It is dark when Abisoye Adeniyi leaves home on the packed Lagos mainland, weaving through cars and minibuses. She reaches her bus stop as the sun rises.

It is dark when Abisoye Adeniyi leaves home on the packed Lagos mainland, weaving through cars and minibuses. She reaches her bus stop as the sun rises.

The 23-year-old Nigerian lawyer used to hop on a motorbike – known locally as an okada – for a quick ride to the bus that carries her from the mainland, where most of Lagos’s 20 million residents live, to work in the island business district.

Since the bikes, along with motorised yellow rickshaws called kekes, became illegal in most of the city on February 1, Adeniyi has added a 30-minute walk to her journey – stretching the commute to nearly two hours.

“It has not been easy at all,” she said.

Lagos State Governor Babajide Sanwo-Olu outlawed the loosely regulated motorbikes and rickshaws, citing safety and security concerns.

Gridlock in the megacity, whose traffic jams were already ubiquitous, has intensified to the point that riots with burning tyres broke out and #LagosIsWalking trended on Twitter showcasing residents with ruined shoes.

Many, including Works and Housing Minister Babatunde Fashola, backed Sanwo-Olu’s decision.

“Recklessness, disorderliness and total disregard for the traffic rules reigned supreme among the okada and keke riders,” said Fashola, a former Lagos governor, in a statement.


Since the ban, Sanwo-Olu has launched 55 additional buses and inaugurated 14 public ferries, promising an expansion of both. The largest boat can carry 60 passengers. London’s Thames Clippers, in comparison, carry 220.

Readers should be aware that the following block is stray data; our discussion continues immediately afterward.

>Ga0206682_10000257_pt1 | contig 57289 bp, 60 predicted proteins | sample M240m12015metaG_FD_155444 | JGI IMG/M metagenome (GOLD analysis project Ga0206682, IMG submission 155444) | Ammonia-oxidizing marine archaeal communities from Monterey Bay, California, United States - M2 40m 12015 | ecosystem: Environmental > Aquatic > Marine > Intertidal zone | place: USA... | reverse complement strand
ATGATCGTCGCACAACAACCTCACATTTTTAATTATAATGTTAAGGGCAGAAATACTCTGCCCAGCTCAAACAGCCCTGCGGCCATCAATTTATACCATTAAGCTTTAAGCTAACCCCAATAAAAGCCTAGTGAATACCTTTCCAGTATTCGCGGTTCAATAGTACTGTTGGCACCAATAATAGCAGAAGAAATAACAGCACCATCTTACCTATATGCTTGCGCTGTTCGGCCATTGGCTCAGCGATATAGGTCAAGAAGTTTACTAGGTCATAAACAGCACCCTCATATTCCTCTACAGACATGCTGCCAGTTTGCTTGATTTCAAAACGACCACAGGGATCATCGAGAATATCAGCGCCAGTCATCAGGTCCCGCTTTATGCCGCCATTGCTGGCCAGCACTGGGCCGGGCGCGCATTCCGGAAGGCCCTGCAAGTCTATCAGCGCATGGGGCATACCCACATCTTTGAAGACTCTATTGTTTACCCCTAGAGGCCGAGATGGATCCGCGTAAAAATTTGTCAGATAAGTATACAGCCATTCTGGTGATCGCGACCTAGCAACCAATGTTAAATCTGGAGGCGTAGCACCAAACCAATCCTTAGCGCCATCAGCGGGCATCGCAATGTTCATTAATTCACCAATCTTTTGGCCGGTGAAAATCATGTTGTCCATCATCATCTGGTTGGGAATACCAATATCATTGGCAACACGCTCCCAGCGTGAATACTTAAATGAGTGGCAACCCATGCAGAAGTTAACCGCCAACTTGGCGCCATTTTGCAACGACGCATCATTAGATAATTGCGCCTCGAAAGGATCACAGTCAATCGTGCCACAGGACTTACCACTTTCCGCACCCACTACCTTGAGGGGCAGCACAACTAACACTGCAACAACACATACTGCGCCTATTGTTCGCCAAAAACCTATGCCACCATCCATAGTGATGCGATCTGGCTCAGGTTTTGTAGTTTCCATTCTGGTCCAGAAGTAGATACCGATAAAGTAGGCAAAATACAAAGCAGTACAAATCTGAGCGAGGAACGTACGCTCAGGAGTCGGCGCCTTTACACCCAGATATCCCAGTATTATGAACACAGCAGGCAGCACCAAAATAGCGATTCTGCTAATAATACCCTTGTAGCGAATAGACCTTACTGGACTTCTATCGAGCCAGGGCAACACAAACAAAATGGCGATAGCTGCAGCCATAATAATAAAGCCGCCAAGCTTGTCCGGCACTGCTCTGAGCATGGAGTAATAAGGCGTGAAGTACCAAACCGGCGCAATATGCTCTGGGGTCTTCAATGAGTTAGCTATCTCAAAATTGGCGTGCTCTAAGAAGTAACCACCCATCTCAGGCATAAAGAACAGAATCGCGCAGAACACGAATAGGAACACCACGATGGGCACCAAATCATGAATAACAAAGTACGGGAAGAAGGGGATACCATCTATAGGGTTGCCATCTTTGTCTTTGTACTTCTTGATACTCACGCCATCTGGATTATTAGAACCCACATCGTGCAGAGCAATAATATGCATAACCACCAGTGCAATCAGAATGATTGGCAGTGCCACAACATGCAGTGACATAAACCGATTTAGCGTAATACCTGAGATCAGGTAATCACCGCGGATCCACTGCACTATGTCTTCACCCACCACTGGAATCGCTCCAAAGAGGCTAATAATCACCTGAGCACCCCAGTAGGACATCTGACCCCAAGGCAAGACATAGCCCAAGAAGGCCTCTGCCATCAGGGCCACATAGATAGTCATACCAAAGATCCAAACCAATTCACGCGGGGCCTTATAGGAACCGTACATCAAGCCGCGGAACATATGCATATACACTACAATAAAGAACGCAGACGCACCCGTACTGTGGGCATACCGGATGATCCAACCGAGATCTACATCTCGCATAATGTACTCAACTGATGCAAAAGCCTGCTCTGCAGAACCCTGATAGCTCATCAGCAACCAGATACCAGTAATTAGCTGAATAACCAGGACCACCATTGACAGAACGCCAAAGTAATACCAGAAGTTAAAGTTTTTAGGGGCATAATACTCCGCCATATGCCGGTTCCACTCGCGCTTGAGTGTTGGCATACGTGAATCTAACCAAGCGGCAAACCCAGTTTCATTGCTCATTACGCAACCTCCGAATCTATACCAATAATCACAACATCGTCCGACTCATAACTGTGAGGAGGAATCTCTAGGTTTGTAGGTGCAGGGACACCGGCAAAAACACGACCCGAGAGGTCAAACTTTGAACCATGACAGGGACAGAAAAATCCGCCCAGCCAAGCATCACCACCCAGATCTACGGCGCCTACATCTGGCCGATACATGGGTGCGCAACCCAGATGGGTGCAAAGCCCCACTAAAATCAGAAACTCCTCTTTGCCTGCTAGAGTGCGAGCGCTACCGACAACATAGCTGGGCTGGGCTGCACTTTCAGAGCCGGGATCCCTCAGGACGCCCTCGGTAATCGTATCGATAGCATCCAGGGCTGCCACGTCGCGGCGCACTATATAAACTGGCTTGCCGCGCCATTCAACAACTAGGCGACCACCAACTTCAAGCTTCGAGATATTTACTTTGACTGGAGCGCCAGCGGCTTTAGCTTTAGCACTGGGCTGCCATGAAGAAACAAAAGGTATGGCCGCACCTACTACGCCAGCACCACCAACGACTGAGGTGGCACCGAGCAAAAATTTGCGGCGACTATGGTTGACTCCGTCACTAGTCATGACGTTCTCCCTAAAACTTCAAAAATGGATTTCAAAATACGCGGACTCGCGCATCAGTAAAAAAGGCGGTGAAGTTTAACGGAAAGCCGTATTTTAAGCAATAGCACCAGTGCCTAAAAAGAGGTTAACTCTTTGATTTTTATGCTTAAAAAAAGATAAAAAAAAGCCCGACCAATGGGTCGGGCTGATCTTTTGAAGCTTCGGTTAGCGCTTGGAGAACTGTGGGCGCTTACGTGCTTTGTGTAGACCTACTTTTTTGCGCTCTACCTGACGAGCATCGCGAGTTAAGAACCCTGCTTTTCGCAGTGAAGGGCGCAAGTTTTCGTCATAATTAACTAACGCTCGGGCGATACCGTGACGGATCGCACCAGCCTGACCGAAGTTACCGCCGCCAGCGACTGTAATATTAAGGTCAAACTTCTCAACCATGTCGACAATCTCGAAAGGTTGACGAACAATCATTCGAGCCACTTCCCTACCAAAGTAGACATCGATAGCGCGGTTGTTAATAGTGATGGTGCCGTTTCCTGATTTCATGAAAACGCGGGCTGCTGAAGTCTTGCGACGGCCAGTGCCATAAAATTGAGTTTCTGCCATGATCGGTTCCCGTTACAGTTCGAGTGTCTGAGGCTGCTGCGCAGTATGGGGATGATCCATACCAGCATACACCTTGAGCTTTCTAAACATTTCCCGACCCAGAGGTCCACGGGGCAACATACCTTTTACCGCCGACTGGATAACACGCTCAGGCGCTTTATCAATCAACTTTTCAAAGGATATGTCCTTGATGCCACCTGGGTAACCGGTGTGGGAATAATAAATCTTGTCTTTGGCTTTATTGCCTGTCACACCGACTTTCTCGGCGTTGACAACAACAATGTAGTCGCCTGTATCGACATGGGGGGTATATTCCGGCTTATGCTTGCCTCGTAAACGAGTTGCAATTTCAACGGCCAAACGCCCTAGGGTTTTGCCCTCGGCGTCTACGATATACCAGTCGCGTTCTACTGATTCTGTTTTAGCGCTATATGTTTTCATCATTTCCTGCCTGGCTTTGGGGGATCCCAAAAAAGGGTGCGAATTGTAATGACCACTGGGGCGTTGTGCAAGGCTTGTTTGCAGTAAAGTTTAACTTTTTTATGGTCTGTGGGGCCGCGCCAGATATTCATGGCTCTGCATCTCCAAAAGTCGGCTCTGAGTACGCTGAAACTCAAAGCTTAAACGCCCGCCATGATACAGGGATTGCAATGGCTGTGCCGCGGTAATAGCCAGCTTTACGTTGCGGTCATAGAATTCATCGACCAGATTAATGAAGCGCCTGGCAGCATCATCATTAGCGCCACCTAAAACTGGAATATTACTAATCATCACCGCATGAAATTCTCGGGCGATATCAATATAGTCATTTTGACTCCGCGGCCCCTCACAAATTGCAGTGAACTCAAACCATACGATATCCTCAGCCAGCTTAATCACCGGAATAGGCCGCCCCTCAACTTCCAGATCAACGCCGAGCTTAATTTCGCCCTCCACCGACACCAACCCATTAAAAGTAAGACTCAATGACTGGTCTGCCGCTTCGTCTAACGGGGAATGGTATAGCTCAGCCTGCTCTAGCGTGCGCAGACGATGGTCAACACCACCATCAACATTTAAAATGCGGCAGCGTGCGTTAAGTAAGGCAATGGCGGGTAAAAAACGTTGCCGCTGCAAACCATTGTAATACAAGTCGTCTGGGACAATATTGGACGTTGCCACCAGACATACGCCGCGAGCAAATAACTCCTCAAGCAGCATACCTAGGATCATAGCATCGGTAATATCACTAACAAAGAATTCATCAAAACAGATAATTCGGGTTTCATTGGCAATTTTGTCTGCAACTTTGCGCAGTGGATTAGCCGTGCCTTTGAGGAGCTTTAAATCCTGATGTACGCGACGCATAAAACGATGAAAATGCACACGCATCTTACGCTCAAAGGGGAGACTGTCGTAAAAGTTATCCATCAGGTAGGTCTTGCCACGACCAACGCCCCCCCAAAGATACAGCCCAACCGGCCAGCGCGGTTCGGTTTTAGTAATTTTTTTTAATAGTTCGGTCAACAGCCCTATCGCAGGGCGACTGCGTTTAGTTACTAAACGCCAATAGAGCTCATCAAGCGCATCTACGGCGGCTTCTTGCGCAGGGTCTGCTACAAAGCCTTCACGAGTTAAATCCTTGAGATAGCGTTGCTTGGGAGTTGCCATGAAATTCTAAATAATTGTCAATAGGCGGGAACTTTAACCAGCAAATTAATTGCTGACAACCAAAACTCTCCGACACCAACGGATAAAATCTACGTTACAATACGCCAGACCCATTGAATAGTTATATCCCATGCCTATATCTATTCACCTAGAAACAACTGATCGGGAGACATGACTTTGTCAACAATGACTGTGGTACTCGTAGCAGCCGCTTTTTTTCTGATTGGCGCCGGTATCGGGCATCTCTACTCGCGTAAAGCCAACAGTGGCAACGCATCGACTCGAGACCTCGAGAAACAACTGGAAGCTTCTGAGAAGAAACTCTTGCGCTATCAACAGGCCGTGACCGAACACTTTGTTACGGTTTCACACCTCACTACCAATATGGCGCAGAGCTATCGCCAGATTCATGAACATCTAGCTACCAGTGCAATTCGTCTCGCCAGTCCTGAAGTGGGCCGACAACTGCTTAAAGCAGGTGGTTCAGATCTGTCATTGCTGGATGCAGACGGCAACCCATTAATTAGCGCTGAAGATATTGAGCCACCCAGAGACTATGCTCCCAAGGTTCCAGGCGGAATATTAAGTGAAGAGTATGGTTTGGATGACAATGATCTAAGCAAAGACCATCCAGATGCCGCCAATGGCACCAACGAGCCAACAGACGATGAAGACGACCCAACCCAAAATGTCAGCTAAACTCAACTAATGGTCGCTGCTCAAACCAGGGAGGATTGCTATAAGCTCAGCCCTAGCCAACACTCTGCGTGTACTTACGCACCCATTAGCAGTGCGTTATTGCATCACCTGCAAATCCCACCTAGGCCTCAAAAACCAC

“The ferry is good,” said realtor Harrison Nunu on one of the modern boats. “We need the bike.” Faced with a long walk to his office after landing, he said okadas bridged the gap between other forms of transport.

He is among the hundreds of thousands of former motorcycle and rickshaw passengers who hope the ban will be reversed.

Mohammed Zanna, coordinator of the Physically Challenged Empowerment Initiative, said disabled people are unhappy at being trapped without kekes, as they cannot compete with people “fighting and rushing” to board packed buses.

Former drivers lament their lost income in a nation with 23% unemployment. Ride hailing firms Gokada and Max.ng, which before the ban raised millions of dollars in foreign funding, have urged the government to regulate, rather than ban them.

Commuters are hoping for better.

“I feel very tired and exhausted,” Adeniyi said. “It has not only affected me, it has affected everybody.”


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